Dodo: the queen of Berlin bohemia

By Julia Weiner, June 22, 2012

A new exhibition at the Ben Uri Gallery highlights the work of the German Jewish émigré artist Dodo Burgner. Do not worry if you have not heard of her because the exhibition, which has come from the National Museum of Berlin, is the first ever show of her work to take place in the UK. Indeed, her name was unknown in the art world before 2009 when examples of her images came up at auction.


Frith's large Palestine photos sell for £330,000

By Josh Jackman, June 13, 2012

A copy of the largest book of vast and panoramic photographs of travels through the Middle East ever published was sold at auction on Monday for over £330,000.


Artist drawn to support restored East End shul

By Jessica Elgot, May 3, 2012

An illustration of a historic East End synagogue is set to earn £20,000 for its restoration fund.

Illustrator Lucinda Rogers - who has worked for newspapers including the Guardian and the Daily Telegraph - produced the orange, red and pink image of Sandys Row Synagogue last year.

"I wanted her to record the moment just before the synagogue went for its £500,000 restoration," Sandys Row boa


Painting in Real Deal for Sobibor

By Jessica Elgot, May 3, 2012

The granddaughter of a Holocaust victim has sold a painting on a TV show to pay for a memorial stone at the Sobibor Nazi extermination camp in Poland.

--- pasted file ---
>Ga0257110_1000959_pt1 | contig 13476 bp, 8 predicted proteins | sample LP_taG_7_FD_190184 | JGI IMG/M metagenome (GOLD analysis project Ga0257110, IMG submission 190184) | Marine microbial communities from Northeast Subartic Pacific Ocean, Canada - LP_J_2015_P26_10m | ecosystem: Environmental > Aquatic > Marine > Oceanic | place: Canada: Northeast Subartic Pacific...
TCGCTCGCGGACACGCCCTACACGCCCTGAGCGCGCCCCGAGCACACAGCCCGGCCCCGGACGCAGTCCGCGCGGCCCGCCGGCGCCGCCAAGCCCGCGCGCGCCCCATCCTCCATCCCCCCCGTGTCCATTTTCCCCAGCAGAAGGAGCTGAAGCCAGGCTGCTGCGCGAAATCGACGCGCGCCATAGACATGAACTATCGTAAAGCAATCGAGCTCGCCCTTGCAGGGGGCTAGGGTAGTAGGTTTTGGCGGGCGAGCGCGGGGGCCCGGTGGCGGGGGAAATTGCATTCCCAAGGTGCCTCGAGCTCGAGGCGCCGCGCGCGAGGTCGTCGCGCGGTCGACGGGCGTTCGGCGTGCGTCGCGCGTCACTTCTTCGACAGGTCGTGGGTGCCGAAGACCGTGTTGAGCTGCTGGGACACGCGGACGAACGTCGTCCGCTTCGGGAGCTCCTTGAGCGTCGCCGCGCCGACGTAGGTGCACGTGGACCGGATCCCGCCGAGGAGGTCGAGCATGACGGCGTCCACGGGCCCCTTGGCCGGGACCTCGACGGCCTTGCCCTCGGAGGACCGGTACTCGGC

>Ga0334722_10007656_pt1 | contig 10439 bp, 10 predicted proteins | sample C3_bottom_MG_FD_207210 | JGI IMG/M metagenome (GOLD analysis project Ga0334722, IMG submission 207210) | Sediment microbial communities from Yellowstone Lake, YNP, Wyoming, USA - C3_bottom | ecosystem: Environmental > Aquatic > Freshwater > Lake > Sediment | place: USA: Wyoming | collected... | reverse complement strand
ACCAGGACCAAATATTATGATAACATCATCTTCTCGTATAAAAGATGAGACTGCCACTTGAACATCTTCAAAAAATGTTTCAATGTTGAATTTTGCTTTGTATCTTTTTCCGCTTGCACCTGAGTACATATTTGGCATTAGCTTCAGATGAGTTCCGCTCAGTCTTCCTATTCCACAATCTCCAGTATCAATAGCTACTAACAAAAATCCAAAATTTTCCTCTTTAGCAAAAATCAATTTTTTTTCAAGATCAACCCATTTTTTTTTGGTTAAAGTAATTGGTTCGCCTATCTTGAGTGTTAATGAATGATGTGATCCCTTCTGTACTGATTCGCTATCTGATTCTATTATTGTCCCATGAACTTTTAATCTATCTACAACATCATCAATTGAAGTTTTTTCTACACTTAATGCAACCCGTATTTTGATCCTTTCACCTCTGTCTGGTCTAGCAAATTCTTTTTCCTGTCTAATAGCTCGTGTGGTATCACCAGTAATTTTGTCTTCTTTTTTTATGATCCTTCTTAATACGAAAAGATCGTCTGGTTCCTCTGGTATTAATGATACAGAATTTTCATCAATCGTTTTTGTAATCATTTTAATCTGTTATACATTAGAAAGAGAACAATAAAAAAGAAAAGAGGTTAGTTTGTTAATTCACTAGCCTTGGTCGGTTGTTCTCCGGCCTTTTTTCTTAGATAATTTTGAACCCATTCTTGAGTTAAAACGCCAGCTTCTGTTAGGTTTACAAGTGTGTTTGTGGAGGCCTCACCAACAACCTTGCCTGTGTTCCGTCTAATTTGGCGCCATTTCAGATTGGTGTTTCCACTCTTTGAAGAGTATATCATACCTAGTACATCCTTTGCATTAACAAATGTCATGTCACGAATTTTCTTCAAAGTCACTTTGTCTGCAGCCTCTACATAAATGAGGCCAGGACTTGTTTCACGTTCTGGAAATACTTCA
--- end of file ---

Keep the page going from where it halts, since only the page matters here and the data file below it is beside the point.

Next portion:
Katherine Wolfe's print of The Stone, from a painting by Charles Bartlett, belonged to her maternal grandmother - who had disapproved of her British daughter marrying a German Jew.


Holocaust artist sets Four Rooms dealers' teeth on edge

By Jennifer Lipman, May 3, 2012

A man who claimed that his sculpture of the entrance of Auschwitz was made from the gold teeth of Holocaust victims has walked away from £37,000, after being challenged by a Jewish art dealer to destroy the "tasteless" work.


End of the world - in 'boring' Haifa

By Jessica Elgot, April 26, 2012

The cartoon world of a post-apocalyptic Haifa where radioactive hogs eat green-skinned people and are ruled by a lizard queen named Olga, took over a Shoreditch studio this week.

The graffiti and sculpture show, Crazy Eye Hotel, inspired by '70s graphic novels, was the first major exhibition in Europe by Haifa street art collective, Broken Fingaz Crew.


Artwork seized during Holocaust returned to owner's family

By Zoe Winograd, April 18, 2012

A Baroque painting taken from its owner during the Holocaust will be returned to an American Jewish family.

The original owner of the painting, Frederico Gentili di Giuseppe, an Italian Jew living in Paris, died in France in 1940 shortly before Nazi occupation.


Master and Margarita

By John Nathan, April 2, 2012

Of all Complicite's book adaptations, Bulgakov's mind-expanding novel is surely the most ambitious.


Please come back: Mohamed is looking after the synagogue

By John Pollock, March 29, 2012

In Yefren, high in Libya's Nafusa mountains, a 2000-year-old shul is guarded by Muslims.

It is one of the seven Ghriba - "wondrous" - synagogues of the Maghreb. The most famous, in Djerba, Tunisia, attracts thousands each year to its magnificent 19th century building. By contrast, the tiny ancient Yefren shul is barely visited.


Rembrandt's painting of old rabbi given stamp of approval

By Jennifer Lipman, March 28, 2012

A painting of a rabbi that was last on public display more than 60 years ago has been verified as the work of 17th century Dutch master Rembrandt.

The canvas, featuring an austere looking Jewish scholar, has been in the private collection at Woburn Abbey since the 1950s.